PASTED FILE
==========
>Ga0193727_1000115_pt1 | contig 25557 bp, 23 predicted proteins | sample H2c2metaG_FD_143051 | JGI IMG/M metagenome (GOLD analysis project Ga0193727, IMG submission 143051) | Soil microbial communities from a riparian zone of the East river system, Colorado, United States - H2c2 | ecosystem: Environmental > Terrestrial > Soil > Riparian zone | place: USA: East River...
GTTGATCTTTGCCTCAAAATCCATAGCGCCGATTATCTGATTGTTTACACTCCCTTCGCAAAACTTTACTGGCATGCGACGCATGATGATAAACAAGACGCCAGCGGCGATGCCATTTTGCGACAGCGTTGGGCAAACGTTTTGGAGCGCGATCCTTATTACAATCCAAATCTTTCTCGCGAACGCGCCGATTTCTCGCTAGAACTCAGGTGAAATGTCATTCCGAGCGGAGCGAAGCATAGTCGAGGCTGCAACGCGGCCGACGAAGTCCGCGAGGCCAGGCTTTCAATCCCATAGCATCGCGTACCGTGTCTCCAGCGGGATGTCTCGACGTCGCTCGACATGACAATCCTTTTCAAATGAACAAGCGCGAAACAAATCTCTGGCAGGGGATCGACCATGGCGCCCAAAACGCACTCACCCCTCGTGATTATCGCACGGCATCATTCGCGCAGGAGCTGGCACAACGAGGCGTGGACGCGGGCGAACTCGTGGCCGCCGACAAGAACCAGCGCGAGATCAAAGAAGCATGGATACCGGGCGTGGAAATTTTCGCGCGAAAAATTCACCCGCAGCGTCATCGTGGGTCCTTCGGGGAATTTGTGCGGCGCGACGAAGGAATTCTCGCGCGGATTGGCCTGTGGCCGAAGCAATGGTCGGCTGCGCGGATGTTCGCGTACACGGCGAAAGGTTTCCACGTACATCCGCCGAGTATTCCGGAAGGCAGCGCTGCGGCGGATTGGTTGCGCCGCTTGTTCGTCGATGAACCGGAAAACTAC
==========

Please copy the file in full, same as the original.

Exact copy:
>Ga0193727_1000115_pt1 | contig 25557 bp, 23 predicted proteins | sample H2c2metaG_FD_143051 | JGI IMG/M metagenome (GOLD analysis project Ga0193727, IMG submission 143051) | Soil microbial communities from a riparian zone of the East river system, Colorado, United States - H2c2 | ecosystem: Environmental > Terrestrial > Soil > Riparian zone | place: USA: East River...
GTTGATCTTTGCCTCAAAATCCATAGCGCCGATTATCTGATTGTTTACACTCCCTTCGCAAAACTTTACTGGCATGCGACGCATGATGATAAACAAGACGCCAGCGGCGATGCCATTTTGCGACAGCGTTGGGCAAACGTTTTGGAGCGCGATCCTTATTACAATCCAAATCTTTCTCGCGAACGCGCCGATTTCTCGCTAGAACTCAGGTGAAATGTCATTCCGAGCGGAGCGAAGCATAGTCGAGGCTGCAACGCGGCCGACGAAGTCCGCGAGGCCAGGCTTTCAATCCCATAGCATCGCGTACCGTGTCTCCAGCGGGATGTCTCGACGTCGCTCGACATGACAATCCTTTTCAAATGAACAAGCGCGAAACAAATCTCTGGCAGGGGATCGACCATGGCGCCCAAAACGCACTCACCCCTCGTGATTATCGCACGGCATCATTCGCGCAGGAGCTGGCACAACGAGGCGTGGACGCGGGCGAACTCGTGGCCGCCGACAAGAACCAGCGCGAGATCAAAGAAGCATGGATACCGGGCGTGGAAATTTTCGCGCGAAAAATTCACCCGCAGCGTCATCGTGGGTCCTTCGGGGAATTTGTGCGGCGCGACGAAGGAATTCTCGCGCGGATTGGCCTGTGGCCGAAGCAATGGTCGGCTGCGCGGATGTTCGCGTACACGGCGAAAGGTTTCCACGTACATCCGCCGAGTATTCCGGAAGGCAGCGCTGCGGCGGATTGGTTGCGCCGCTTGTTCGTCGATGAACCGGAAAACTAC